Okubo and McEwen, Science

Sliced geology.
Joints or fractures once carried water through now-exposed rock to alter surrounding rock to form a lightened "halo."

Martian Cracks Show Signs of Once-Flowing Water

Dick writes about Earth and planetary science for Science magazine.

How many times can you "discover" water on Mars? Orbiting cameras found ancient, water-cut valley networks in the 1970s and young, presumably water-cut gullies in 2000. And in 2004, rovers discovered signs of acidic groundwater that occasionally oozed to the surface of ancient Mars (ScienceNOW, 23 March 2004) Now, the High Resolution Imaging Experiment (HiRISE) on board the Mars Reconnaissance Orbiter has found another setting for the elixir of any past martian life, thanks to the unprecedented level of detail being returned by that camera.

The first new result from HiRISE was presented in San Francisco, California, today at the annual meeting of the American Association for the Advancement of Science (which publishes ScienceNOW). Planetary geologist Chris Okubo of the University of Arizona in Tucson reported the discovery of cracks in layered sedimentary rocks exposed in Candor Chasma, a branch of the great Valles Marineris canyon system. HiRISE's 30-centimeter resolution--tens times better than the previous best--has provided stunning views of Mars since routine imaging began last November. In Candor Chasma, that enhanced detail revealed thin, straight, dark lines that cut across the light-dark layering of sedimentary deposits. Each cross-cutting dark line is surrounded by a light-toned "halo" a few meters across.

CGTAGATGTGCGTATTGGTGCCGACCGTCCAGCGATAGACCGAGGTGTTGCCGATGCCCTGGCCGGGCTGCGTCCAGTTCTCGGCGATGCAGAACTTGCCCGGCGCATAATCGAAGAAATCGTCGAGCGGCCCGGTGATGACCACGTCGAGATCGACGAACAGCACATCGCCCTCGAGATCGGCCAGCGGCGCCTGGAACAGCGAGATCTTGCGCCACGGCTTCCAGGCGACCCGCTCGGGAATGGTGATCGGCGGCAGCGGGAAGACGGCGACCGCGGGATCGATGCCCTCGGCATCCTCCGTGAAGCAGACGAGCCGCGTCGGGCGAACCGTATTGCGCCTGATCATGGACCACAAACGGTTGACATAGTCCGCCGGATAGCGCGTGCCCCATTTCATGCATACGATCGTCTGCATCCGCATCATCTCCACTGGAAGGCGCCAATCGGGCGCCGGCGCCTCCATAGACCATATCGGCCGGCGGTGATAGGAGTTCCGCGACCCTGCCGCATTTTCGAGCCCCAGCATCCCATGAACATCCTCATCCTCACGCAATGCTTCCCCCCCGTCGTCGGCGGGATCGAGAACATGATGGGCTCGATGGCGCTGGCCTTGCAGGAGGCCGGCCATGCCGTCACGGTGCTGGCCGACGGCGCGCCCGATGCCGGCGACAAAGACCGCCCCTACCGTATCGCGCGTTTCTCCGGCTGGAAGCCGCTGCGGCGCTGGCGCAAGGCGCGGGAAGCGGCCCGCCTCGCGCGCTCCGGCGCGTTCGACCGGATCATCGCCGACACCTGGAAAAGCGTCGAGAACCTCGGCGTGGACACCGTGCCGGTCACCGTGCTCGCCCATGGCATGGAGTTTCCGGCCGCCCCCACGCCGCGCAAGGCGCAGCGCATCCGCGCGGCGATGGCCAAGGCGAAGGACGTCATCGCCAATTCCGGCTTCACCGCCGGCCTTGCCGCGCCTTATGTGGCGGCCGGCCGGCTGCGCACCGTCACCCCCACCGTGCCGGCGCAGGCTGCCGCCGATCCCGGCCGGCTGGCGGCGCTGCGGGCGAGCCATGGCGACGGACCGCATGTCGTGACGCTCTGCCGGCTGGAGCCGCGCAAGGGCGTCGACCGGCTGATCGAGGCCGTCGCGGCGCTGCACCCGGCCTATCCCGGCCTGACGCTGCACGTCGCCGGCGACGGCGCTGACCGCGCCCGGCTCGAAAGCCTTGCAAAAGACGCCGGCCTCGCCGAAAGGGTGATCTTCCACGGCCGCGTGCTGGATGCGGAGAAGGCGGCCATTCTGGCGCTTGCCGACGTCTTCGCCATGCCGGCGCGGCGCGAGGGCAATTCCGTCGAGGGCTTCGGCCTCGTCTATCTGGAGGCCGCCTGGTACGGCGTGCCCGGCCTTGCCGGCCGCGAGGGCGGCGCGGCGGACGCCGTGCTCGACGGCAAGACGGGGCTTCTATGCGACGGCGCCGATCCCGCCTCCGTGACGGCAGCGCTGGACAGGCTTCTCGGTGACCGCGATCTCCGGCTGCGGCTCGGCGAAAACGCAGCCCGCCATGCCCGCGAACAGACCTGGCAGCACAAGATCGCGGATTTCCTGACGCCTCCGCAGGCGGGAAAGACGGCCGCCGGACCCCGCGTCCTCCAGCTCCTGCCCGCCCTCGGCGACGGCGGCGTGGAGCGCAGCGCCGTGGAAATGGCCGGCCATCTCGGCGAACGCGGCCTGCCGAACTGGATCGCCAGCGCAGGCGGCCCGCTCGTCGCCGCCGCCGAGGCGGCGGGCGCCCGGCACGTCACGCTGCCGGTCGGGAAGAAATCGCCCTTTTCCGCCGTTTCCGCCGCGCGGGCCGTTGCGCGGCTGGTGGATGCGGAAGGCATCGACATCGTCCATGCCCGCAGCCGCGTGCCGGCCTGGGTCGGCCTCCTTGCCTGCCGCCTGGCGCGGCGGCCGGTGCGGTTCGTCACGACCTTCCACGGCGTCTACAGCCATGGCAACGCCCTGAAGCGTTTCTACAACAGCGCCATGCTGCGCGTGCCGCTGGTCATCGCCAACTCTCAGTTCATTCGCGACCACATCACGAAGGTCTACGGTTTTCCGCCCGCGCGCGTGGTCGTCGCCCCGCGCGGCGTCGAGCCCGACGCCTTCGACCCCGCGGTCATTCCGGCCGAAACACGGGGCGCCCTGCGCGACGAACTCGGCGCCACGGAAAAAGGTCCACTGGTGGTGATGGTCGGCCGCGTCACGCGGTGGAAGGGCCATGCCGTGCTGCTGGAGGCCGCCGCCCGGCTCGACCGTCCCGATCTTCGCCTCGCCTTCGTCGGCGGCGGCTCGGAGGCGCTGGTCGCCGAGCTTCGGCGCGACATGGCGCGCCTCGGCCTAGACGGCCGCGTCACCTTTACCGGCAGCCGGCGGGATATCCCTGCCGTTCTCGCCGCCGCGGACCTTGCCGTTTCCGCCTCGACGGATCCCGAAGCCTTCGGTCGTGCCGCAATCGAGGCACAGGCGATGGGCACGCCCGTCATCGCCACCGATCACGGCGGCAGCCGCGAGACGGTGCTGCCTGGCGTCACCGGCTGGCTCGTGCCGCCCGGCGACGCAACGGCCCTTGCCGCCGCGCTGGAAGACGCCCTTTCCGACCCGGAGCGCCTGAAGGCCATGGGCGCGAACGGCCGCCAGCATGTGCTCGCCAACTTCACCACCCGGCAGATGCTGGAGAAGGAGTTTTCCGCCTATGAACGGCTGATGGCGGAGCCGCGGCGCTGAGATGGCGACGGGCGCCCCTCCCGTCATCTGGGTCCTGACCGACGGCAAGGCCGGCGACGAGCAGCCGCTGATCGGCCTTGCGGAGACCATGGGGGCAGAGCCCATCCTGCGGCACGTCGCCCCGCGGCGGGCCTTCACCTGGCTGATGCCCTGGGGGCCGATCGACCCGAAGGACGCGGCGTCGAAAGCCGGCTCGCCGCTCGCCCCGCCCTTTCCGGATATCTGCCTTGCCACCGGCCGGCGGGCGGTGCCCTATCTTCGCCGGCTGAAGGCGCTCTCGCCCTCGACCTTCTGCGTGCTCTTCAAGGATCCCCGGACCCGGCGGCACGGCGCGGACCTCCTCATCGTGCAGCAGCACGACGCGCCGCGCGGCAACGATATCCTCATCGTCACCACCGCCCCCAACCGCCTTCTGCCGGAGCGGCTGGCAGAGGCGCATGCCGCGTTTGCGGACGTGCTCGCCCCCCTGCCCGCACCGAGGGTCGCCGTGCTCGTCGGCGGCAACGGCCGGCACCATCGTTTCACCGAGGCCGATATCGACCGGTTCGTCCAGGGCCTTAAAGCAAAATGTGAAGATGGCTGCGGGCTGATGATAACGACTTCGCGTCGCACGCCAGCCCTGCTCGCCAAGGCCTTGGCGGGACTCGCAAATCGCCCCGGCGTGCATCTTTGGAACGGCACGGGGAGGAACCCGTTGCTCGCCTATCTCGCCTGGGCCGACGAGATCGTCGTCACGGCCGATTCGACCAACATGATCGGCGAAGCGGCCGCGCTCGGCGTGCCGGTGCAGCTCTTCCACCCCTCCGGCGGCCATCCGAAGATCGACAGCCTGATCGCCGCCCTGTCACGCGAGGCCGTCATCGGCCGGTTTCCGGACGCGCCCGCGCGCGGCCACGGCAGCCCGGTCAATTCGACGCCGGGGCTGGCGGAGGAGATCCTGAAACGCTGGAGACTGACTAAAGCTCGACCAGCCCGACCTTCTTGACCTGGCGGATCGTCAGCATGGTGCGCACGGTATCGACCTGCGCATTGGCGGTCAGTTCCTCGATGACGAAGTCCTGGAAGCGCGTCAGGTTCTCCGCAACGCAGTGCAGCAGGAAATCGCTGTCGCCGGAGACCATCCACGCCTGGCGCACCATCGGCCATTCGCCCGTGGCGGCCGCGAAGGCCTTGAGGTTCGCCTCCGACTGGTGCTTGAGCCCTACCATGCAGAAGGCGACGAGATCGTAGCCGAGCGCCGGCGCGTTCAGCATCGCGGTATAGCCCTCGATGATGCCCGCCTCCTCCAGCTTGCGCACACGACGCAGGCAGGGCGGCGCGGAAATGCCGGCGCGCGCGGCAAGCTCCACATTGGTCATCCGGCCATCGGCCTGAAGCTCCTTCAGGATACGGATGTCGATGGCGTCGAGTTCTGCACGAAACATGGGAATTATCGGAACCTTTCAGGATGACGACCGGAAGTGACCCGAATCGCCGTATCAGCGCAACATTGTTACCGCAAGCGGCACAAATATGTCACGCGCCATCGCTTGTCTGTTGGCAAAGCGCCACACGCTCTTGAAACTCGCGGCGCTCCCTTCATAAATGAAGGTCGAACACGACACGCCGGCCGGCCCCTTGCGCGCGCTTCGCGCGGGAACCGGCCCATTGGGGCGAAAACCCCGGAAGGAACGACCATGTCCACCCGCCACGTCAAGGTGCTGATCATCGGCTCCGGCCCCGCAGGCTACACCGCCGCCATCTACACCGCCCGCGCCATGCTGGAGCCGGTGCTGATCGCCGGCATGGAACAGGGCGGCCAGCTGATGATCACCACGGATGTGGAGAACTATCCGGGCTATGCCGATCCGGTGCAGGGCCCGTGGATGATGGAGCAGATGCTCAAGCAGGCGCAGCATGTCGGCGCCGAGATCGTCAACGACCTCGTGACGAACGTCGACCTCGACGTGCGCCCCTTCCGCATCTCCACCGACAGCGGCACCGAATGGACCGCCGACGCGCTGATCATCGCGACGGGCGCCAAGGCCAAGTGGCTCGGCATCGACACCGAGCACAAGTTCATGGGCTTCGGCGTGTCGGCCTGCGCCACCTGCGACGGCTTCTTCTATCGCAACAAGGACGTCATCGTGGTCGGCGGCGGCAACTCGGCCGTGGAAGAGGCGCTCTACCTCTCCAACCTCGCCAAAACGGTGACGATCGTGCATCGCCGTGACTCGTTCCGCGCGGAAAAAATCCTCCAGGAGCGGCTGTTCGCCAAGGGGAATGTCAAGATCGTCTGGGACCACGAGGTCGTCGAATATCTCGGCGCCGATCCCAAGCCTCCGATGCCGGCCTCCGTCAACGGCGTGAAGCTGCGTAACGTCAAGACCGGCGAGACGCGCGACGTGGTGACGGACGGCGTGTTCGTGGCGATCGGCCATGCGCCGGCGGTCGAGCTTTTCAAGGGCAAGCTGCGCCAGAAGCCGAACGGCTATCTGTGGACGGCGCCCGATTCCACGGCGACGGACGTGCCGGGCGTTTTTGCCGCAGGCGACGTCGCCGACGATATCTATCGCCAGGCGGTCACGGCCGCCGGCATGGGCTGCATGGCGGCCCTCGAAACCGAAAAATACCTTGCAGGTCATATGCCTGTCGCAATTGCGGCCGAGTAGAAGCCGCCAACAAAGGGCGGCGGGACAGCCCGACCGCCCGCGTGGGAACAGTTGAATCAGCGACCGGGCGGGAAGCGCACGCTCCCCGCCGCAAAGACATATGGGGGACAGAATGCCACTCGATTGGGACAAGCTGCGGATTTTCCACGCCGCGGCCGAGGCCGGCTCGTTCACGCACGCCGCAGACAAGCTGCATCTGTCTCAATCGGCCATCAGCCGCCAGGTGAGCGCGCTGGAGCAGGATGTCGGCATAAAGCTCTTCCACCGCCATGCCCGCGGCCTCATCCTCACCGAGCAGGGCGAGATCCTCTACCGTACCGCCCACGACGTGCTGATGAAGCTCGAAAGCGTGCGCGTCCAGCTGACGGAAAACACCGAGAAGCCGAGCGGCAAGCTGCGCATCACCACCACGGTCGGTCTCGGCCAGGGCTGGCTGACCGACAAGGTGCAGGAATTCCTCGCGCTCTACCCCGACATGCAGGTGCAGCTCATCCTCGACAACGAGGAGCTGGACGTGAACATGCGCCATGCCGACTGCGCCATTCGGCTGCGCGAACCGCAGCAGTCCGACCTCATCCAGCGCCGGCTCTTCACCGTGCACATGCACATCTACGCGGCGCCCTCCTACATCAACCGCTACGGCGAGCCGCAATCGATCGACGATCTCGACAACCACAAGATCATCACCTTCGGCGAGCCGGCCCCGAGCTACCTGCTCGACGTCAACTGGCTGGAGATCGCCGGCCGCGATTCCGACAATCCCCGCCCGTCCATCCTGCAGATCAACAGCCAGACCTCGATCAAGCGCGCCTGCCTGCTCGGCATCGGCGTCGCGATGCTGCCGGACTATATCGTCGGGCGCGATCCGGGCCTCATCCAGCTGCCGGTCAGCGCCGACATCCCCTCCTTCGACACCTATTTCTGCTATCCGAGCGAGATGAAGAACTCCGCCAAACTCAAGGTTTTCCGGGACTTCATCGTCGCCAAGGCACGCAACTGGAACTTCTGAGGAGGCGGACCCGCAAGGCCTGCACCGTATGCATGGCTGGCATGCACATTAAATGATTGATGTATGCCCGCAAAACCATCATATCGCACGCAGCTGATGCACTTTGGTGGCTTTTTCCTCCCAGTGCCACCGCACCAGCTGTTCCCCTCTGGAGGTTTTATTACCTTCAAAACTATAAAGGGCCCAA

With dark, loose sand blowing around, the team could infer that the thin dark lines are low, sand-collecting fractures surrounded by higher, sand-shedding ridges. On Earth, such features form where water has flowed deeply through fractured rock. If the same thing happened on Mars, the mineral-laden water could chemically lighten the tone of surrounding rock and cement and strengthen it. Then weaker rock farther from the fracture would erode more easily, leaving a pair of ridges paralleling the fracture. The findings also appear online today in Science.

The martian details being returned by HiRISE are "making all of us geologists drool," says Marjorie Chan of the University of Utah in Salt Lake City, who works on ancient fractures on Earth like those HiRISE found. Geologists both terrestrial and planetary could soon be feasting on such once-watery fractures. HiRISE has spied a set of likely fractures on the eastern rim and floor of Victoria Crater, conveniently enough, the same crater now being explored by the Opportunity rover.

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